The combination of cruise ship accommodations, cuisine, ports, and multiple atmospheres in which to listen to music made it an unparalleled event. Music on the Norwegian Jade (the same ship I had cruised on 6 years prior from Venice to Split and Dobrovnik, Croatia, and Athens and Santorini, Greece) could be heard in a larger environ on the main stage on the Pool Deck, somewhat of a dance party at sea, as well as in the cruise ship Stardust Theater, or for a more intimate environment the Spinnaker Lounge, Bliss Lounge, Magnum’s Champagne and Wine Bar, or even the cruise ship Atrium. But even the Stardust Theater became an intimate venue with a late night Campfire Session, among my favorite concerts of the trip.
Though our cruise embarked from Athens, Greece, we went on a pre-cruise adventure in Crete. Our stay at the Casa Delfino, a boutique hotel in the Old Port of Chania, was the perfect luxurious spa atmosphere to relax before the cruise. The staff insured that our stay was exceptional, including the concierge saving the day helping us secure a rental car and planning our day exploring the northwest countryside of Crete. A hotel not to be missed.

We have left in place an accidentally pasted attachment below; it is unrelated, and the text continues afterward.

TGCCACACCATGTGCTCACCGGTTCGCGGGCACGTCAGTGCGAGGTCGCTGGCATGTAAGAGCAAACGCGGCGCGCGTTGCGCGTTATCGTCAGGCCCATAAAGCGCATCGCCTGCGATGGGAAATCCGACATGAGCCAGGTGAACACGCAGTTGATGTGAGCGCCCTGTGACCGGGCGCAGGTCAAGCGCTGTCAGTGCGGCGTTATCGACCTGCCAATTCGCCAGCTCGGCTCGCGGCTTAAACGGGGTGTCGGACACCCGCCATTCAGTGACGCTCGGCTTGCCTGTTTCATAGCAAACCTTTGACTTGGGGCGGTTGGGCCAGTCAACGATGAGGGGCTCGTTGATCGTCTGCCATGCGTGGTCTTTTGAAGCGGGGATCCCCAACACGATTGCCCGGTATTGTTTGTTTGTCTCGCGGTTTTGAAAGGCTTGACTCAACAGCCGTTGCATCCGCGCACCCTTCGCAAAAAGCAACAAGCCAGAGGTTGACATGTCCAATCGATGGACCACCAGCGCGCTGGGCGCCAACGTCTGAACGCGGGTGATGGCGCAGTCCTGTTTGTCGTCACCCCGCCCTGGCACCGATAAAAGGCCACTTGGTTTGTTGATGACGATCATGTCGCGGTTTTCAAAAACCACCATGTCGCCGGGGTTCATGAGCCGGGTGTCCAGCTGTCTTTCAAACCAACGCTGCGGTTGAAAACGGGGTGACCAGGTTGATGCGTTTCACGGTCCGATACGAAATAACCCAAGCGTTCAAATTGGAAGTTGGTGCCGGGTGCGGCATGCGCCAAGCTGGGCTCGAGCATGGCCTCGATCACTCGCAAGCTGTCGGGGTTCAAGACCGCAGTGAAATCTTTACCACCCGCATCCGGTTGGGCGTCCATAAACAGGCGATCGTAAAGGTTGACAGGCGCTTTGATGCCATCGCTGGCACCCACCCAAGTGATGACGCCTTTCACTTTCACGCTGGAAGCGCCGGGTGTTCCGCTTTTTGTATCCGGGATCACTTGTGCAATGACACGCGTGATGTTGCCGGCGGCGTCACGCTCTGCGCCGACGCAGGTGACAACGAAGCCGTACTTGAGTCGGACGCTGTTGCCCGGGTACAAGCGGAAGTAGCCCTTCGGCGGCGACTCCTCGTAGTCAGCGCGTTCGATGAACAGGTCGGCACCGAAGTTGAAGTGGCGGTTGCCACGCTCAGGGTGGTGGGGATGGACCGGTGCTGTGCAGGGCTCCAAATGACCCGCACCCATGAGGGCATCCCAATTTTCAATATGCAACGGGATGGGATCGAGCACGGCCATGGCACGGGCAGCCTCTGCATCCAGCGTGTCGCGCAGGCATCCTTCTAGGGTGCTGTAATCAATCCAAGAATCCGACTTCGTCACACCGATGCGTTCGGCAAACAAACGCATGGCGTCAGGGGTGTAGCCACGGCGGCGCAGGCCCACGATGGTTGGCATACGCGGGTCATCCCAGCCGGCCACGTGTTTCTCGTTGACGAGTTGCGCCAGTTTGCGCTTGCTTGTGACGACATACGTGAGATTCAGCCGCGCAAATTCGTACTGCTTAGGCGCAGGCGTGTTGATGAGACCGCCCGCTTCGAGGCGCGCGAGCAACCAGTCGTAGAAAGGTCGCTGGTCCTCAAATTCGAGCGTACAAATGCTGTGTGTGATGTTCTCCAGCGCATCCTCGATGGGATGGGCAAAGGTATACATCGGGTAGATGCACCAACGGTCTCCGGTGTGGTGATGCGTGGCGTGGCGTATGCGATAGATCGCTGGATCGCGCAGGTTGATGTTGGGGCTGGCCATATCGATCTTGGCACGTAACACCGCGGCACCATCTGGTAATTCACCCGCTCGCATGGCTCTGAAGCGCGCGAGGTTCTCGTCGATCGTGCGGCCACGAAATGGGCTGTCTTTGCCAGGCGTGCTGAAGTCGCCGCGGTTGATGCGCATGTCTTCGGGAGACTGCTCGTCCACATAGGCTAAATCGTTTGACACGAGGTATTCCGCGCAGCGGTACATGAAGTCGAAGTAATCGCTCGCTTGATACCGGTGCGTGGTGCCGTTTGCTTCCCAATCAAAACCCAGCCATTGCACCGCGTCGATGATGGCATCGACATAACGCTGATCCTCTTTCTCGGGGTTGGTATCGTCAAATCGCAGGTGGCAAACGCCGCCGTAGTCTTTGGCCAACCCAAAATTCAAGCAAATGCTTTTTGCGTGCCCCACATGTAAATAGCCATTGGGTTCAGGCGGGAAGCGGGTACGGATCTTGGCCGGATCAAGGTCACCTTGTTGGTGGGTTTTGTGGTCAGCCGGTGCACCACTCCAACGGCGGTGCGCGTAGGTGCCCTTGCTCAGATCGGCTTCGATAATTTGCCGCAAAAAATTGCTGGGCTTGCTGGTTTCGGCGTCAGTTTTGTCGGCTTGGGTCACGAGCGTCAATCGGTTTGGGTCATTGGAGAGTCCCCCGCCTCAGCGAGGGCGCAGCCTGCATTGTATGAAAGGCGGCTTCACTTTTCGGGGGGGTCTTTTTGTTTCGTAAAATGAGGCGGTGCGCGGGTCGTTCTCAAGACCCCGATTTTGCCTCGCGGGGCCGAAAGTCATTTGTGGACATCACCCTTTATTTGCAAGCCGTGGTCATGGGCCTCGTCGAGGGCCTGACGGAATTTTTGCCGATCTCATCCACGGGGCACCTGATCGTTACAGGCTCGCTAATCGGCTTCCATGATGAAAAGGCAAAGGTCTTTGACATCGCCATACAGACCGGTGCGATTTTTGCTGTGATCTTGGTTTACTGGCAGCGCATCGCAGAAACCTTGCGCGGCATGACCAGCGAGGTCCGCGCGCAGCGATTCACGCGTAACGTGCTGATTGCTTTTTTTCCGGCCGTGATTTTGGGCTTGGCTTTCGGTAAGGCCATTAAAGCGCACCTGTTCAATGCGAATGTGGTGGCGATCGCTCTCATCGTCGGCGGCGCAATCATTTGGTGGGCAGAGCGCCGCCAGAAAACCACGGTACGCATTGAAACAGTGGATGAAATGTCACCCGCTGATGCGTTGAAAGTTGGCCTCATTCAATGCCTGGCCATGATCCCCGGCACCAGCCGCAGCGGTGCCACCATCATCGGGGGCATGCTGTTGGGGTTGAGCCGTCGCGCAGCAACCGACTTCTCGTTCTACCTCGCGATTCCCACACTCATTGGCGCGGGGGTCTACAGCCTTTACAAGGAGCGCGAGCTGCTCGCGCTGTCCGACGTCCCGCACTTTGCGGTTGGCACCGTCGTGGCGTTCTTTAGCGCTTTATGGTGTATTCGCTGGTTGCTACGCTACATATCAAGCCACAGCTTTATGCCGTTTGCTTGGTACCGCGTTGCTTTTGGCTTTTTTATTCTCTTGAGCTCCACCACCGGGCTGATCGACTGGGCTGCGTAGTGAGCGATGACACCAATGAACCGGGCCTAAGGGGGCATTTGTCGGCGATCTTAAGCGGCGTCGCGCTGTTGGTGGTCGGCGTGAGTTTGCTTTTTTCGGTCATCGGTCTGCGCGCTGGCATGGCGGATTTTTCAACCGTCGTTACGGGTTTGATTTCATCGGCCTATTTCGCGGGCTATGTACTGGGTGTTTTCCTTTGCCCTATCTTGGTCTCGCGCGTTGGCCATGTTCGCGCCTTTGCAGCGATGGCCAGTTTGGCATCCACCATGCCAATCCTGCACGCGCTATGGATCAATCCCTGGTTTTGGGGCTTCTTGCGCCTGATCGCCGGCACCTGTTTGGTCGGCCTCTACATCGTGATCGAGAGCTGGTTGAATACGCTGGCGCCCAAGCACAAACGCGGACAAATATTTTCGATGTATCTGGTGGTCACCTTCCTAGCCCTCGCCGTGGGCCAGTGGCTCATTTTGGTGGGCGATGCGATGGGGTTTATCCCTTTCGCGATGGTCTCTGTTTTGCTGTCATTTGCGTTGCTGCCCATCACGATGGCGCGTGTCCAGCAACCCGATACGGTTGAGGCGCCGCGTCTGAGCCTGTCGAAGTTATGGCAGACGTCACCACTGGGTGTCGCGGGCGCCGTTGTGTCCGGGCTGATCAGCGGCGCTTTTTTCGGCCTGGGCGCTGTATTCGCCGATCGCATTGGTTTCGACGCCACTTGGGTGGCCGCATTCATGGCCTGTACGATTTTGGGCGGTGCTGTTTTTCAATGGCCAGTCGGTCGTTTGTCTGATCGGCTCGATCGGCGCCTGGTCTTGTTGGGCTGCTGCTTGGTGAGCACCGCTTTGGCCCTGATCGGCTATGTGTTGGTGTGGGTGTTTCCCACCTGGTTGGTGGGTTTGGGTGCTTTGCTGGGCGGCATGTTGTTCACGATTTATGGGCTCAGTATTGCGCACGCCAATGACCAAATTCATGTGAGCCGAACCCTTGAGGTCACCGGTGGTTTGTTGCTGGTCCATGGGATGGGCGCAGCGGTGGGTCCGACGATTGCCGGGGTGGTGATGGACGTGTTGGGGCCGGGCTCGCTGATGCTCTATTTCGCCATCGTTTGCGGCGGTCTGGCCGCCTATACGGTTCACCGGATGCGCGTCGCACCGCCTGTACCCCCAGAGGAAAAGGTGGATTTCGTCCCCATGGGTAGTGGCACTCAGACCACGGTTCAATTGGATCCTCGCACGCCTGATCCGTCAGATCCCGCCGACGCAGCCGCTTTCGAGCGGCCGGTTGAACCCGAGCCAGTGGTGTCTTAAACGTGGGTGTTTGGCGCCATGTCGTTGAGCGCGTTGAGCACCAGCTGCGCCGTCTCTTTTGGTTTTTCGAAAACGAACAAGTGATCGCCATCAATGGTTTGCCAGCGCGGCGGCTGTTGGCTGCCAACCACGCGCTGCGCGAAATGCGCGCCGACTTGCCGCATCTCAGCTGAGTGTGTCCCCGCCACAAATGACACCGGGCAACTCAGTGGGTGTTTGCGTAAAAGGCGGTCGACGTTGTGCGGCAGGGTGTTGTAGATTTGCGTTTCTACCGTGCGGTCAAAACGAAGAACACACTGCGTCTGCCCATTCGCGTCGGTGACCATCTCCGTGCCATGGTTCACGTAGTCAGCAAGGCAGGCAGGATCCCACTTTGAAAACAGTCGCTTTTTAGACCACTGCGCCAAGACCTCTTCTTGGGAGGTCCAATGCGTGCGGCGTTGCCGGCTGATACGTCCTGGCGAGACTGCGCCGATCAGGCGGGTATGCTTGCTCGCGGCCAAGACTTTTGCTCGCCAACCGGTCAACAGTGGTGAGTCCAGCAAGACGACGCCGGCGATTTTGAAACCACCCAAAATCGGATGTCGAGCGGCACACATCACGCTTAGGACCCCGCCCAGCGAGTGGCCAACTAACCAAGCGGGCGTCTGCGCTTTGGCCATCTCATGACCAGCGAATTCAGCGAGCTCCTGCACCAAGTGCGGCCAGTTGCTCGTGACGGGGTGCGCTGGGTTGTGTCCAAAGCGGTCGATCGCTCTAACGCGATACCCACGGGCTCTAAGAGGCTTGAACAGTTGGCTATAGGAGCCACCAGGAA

Lamb chops were an almost daily staple, as the lamb was so delicious, so expertly grilled. The mussels were the best I ever had. And I came to enjoy the after dinner digestive, though I much preferred raki to ouzo. Raki, also called tsicoudia, is a distilled liquor made from the fermented remnants of grapes pressed in winemaking. It is similar to Italian grappa, and reminiscent of brandy, cognac, or even bourbon in taste.
And I came to enjoy the after dinner digestive, though I much preferred raki to ouzo. Raki, also called tsicoudia, is a distilled liquor made from the fermented remnants of grapes pressed in winemaking. It is similar to Italian grappa, and reminiscent of brandy, cognac, or even bourbon in taste.